Narubeku mijikaku shite-kudasai (Make it as short as possible, please)

Situation 1: Mr. Tian and his colleague Ms. Shiba are chatting about staying healthy.

ティエン: ぼくはなるべく冷たい飲み物は飲まないようにしているんです。祖母によく言われていたんで。

芝: ああ、私もできるだけ体を冷やさないように注意しています。

Tian: Boku-wa narubeku tsumetai nomimono-wa nomanai-yō-ni shite-iru-n-desu. Sobo-ni yoku iwarete-ita-n-de.

Shiba: Aa, watashi-mo dekirudake karada-wo hiyasanai-yō-ni chūi-shite-imasu.

Tian: I avoid cold drinks as much as possible, because my grandmother often told me to.

Shiba: Oh, I also try as much as possible to keep my body from cooling down.

Today we will introduce uses of the adverb なるべく and できるだけ. なるべく means “as . . . as possible,” “as . . . as one can.” or “if possible.” なるべく is similar in meaning to できるだけ, as in Tian’s remark in Situation 1. However, できるだけ is used when someone makes the utmost effort, while なるべく is used when he/she does something to the extent that it’s possible. Also, できるだけ can be used in the pattern できるだけのX(=noun) but なるべく cannot. Example: 試験(しけん)に合格(ごうかく)するためにできるだけの努力(どりょく)をした。 (I did the best I could to pass the exam.)

Situation 2: At the end of a meeting, section chief Mr. Okubo corners his boss, Ms. Yamani.

大久保: すみません、ちょっと追加の説明をしてもいいでしょうか。

ヤマニ: はい、でも、なるべく短くしてください。次の予定があるので。

Okubo: Sumimasen, chotto tsuika-no setsumei-wo shite-mo ii-deshō-ka?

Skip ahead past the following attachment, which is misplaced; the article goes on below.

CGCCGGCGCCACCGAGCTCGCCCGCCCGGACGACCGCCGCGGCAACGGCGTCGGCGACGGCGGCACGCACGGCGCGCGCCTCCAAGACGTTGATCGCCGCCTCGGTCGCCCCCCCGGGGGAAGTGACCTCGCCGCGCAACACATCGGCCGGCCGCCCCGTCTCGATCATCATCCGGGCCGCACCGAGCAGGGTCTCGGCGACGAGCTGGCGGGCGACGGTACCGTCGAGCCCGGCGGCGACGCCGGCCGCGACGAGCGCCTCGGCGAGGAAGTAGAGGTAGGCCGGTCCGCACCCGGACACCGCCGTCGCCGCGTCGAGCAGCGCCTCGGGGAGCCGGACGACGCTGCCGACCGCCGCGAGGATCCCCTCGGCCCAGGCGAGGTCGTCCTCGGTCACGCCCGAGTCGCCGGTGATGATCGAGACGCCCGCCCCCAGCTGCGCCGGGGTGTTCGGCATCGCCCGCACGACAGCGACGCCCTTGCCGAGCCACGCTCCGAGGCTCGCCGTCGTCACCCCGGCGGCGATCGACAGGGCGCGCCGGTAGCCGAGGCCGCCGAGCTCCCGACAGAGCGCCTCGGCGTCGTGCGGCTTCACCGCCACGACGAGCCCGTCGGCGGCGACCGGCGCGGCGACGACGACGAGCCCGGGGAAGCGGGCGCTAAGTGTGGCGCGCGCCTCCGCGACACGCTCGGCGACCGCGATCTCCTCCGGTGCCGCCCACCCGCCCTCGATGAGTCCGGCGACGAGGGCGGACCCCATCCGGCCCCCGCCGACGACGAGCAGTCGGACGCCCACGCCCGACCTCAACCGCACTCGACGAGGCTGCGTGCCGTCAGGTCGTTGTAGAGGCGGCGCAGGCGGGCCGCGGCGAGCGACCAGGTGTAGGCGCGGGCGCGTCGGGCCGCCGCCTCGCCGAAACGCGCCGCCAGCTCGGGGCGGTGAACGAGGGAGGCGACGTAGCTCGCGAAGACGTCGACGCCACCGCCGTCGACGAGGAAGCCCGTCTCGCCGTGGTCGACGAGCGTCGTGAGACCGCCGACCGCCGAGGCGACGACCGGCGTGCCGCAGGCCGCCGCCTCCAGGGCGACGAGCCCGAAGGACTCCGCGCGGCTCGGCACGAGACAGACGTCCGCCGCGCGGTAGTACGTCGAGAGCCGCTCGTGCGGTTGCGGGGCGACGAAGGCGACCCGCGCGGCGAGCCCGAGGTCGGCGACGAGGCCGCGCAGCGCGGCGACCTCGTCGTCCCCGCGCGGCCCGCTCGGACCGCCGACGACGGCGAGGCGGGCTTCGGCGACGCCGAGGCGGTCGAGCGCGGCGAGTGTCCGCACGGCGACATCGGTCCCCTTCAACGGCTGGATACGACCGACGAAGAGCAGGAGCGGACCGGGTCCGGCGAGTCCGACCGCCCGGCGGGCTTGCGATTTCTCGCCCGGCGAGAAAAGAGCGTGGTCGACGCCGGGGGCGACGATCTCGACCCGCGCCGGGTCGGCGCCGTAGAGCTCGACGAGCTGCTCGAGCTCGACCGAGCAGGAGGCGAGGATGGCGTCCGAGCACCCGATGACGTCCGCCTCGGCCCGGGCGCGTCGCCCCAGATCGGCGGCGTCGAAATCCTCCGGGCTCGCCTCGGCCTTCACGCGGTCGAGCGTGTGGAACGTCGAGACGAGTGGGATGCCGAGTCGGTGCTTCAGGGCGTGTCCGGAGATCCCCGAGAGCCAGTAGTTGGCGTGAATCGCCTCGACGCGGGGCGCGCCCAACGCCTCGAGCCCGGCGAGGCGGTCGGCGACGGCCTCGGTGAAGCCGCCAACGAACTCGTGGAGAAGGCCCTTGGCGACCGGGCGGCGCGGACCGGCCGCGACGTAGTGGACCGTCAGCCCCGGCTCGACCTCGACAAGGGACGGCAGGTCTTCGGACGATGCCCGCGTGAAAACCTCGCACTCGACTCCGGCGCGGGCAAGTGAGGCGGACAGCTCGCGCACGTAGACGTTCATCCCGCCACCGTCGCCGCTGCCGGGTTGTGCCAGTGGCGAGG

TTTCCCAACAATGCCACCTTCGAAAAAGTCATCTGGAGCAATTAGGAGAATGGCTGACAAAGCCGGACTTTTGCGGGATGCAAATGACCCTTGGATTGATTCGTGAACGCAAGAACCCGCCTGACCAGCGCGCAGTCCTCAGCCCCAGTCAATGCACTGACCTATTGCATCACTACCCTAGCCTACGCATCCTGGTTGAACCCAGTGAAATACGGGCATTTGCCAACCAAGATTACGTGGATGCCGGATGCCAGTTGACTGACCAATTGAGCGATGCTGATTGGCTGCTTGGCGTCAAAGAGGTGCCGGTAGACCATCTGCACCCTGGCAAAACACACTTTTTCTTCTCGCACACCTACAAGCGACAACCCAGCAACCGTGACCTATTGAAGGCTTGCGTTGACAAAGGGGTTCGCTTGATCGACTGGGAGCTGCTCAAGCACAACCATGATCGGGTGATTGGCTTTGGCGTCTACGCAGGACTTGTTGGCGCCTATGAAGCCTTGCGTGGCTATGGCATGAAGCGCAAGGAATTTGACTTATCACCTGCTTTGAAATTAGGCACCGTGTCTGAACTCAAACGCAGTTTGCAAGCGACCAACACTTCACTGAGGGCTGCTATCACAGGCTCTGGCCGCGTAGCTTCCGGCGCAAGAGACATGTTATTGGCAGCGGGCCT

Yamani: Hai, demo, narubeku mijikaku shite-kudasai. Tsugi-no yotei-ga aru-node.

Okubo: Excuse me, but could I explain a little bit more?

Yamani: Sure, but make it as short as possible, please. I have another appointment.

なるべく expresses when someone does something favorable to the extent that he/she does not feel burdened. Both なるべく and できるだけ are usually used with expressions involving requests, suggestions, desire or volition. Examples: あしたは何時(なんじ) でもいいんですが、なるべく早(はや)めに来(き)てくれますか。 (You can come anytime, but I’d appreciate your coming as early as possible.); できるだけ野菜(やさい)をたくさん食(た)べるようにしたほうがいいよ。 (It’s good for you to eat as many vegetables as possible.); コンサートでは、なるべく前(まえ)のほうに座(すわ)りたい 。 (At the concert, I want to get a seat somewhere at the front.); あしたは忙 (いそが)しいけど、送別会(そうべつかい)にはなるべく出席(しゅっせき)するようにします。 (I’m busy tomorrow, but I’ll do my best to attend the farewell party.). なるべくなら has almost the same meaning as なるべく, but the possibility of realization is lower.

Bonus Dialogue: Mr. and Mrs. Shiba are talking about their house.

妻 (つま): じゅんが大(おお)きくなってくると、このマンションは狭(せま)くなるから、新(あたら)しい家を探(さが)さない?

夫 (おっと):そうだね。なるべく広(ひろ)くて便利(べんり)な家がいいね。

妻: うん、私(わたし)たちのそれぞれの職場(しょくば)からなるべく近(ちか)いところがいいなあ。通勤時間(つうきんじかん)が長(なが)いと疲(つか)れちゃうから。

夫: うん。でも、緑(みどり)もあるところがいいよ。じゅんにできるだけ自然(しぜん)に触(ふ)れさせたいから。

妻: それもそうね。じゃ、ちょっとネットで見(み)てく れる?

夫: うん。[パソコンで調(しら)べる] うーん、今(いま)の条件(じょうけん)に合(あ)わせようとすると、 すごく高(たか)いところしかないよ。ほら。

妻: うわあ、それは無理(むり)。やっぱりこの家にできるだけがんばって住(す)むことにしない?

夫: うん、それが一番(いちばん)いいと思(おも)うよ。

Wife: This condo will be small when our son Jun grows up. Why don’t we look for a new house?

Husband: That’s a good idea. We want to live in a big and convenient house, right?

Wife: I want to live in a place that’s close to both our offices. We’ll be tired if the commute is long.

Husband: Yeah, but I think a town with lots of green would be good. I want Jun to have contact with nature.

Wife: You’re right. So, will you look it up on the Net?

Husband: OK. (Looks it up.) Well, there is nothing that meets our needs except this very expensive one. Look.

Wife: Oh, that’s impossible. We’ll have to live in this condo as long as we can.

Husband: Yeah, that would be best, I think.

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